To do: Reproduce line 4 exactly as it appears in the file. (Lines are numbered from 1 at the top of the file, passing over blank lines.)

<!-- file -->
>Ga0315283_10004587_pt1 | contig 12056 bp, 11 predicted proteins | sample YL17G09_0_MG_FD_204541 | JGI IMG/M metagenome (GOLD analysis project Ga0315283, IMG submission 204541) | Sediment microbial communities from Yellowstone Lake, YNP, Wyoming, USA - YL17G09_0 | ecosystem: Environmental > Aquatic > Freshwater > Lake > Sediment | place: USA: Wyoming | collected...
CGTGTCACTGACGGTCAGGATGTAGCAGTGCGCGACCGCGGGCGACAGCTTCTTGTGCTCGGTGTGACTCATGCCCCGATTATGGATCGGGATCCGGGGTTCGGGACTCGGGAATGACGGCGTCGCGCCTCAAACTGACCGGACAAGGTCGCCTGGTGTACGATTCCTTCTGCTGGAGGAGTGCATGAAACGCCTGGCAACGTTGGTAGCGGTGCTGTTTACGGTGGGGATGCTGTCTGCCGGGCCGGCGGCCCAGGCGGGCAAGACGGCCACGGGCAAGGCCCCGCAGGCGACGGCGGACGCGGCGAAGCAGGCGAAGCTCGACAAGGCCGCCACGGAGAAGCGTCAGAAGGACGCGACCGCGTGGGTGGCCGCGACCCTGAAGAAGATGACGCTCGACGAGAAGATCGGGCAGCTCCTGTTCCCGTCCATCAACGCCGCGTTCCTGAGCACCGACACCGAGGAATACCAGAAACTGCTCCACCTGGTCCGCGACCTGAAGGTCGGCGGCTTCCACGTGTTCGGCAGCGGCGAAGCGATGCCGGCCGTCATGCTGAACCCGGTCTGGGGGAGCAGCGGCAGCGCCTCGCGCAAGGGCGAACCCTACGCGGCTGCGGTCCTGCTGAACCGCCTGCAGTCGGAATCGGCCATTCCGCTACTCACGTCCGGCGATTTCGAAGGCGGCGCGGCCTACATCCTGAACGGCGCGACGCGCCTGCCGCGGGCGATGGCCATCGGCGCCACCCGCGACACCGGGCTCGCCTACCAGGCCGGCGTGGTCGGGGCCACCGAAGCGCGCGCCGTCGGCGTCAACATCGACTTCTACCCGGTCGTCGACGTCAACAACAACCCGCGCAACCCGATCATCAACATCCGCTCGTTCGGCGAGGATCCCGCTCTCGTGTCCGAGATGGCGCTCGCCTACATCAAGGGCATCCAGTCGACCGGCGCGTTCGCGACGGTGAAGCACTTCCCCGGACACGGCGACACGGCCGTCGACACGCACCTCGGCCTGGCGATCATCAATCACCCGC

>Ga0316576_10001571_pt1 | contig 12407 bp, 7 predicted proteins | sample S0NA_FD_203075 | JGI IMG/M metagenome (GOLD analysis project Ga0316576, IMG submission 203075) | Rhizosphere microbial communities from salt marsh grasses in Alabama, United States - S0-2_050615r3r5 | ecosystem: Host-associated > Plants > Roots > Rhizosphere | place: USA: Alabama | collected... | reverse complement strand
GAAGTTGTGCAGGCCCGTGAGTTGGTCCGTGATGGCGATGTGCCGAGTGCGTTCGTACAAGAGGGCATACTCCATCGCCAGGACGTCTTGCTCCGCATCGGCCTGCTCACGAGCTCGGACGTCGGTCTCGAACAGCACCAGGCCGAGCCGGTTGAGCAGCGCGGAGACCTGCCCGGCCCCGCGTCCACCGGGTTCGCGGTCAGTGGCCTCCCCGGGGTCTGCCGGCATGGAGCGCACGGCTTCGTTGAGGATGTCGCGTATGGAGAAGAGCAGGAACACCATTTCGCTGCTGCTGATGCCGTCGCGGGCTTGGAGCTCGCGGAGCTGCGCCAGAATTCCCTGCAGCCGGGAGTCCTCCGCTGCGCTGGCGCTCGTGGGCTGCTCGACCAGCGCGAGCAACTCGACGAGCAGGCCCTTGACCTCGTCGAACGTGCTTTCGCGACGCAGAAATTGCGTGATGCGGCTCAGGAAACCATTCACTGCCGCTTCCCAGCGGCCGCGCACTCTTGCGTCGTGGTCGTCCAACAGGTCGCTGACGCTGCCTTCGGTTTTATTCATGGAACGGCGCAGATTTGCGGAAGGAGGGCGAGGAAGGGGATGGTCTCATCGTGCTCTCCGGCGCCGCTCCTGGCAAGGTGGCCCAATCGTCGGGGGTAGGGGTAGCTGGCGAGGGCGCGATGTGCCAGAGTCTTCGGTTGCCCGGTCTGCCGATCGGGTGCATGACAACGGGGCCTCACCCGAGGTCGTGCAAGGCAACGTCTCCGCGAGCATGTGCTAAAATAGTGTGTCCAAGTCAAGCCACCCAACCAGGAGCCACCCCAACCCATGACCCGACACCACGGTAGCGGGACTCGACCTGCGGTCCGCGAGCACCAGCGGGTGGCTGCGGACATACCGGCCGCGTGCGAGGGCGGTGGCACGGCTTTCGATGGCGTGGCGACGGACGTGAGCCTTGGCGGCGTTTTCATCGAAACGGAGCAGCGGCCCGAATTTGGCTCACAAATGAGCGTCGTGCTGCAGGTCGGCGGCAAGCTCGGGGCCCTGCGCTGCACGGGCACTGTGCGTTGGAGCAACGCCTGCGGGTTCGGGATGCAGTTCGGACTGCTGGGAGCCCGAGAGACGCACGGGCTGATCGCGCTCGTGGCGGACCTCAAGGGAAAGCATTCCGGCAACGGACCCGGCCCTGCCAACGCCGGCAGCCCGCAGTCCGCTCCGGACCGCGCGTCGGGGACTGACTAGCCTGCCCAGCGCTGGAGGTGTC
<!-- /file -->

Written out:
GAAGTTGTGCAGGCCCGTGAGTTGGTCCGTGATGGCGATGTGCCGAGTGCGTTCGTACAAGAGGGCATACTCCATCGCCAGGACGTCTTGCTCCGCATCGGCCTGCTCACGAGCTCGGACGTCGGTCTCGAACAGCACCAGGCCGAGCCGGTTGAGCAGCGCGGAGACCTGCCCGGCCCCGCGTCCACCGGGTTCGCGGTCAGTGGCCTCCCCGGGGTCTGCCGGCATGGAGCGCACGGCTTCGTTGAGGATGTCGCGTATGGAGAAGAGCAGGAACACCATTTCGCTGCTGCTGATGCCGTCGCGGGCTTGGAGCTCGCGGAGCTGCGCCAGAATTCCCTGCAGCCGGGAGTCCTCCGCTGCGCTGGCGCTCGTGGGCTGCTCGACCAGCGCGAGCAACTCGACGAGCAGGCCCTTGACCTCGTCGAACGTGCTTTCGCGACGCAGAAATTGCGTGATGCGGCTCAGGAAACCATTCACTGCCGCTTCCCAGCGGCCGCGCACTCTTGCGTCGTGGTCGTCCAACAGGTCGCTGACGCTGCCTTCGGTTTTATTCATGGAACGGCGCAGATTTGCGGAAGGAGGGCGAGGAAGGGGATGGTCTCATCGTGCTCTCCGGCGCCGCTCCTGGCAAGGTGGCCCAATCGTCGGGGGTAGGGGTAGCTGGCGAGGGCGCGATGTGCCAGAGTCTTCGGTTGCCCGGTCTGCCGATCGGGTGCATGACAACGGGGCCTCACCCGAGGTCGTGCAAGGCAACGTCTCCGCGAGCATGTGCTAAAATAGTGTGTCCAAGTCAAGCCACCCAACCAGGAGCCACCCCAACCCATGACCCGACACCACGGTAGCGGGACTCGACCTGCGGTCCGCGAGCACCAGCGGGTGGCTGCGGACATACCGGCCGCGTGCGAGGGCGGTGGCACGGCTTTCGATGGCGTGGCGACGGACGTGAGCCTTGGCGGCGTTTTCATCGAAACGGAGCAGCGGCCCGAATTTGGCTCACAAATGAGCGTCGTGCTGCAGGTCGGCGGCAAGCTCGGGGCCCTGCGCTGCACGGGCACTGTGCGTTGGAGCAACGCCTGCGGGTTCGGGATGCAGTTCGGACTGCTGGGAGCCCGAGAGACGCACGGGCTGATCGCGCTCGTGGCGGACCTCAAGGGAAAGCATTCCGGCAACGGACCCGGCCCTGCCAACGCCGGCAGCCCGCAGTCCGCTCCGGACCGCGCGTCGGGGACTGACTAGCCTGCCCAGCGCTGGAGGTGTC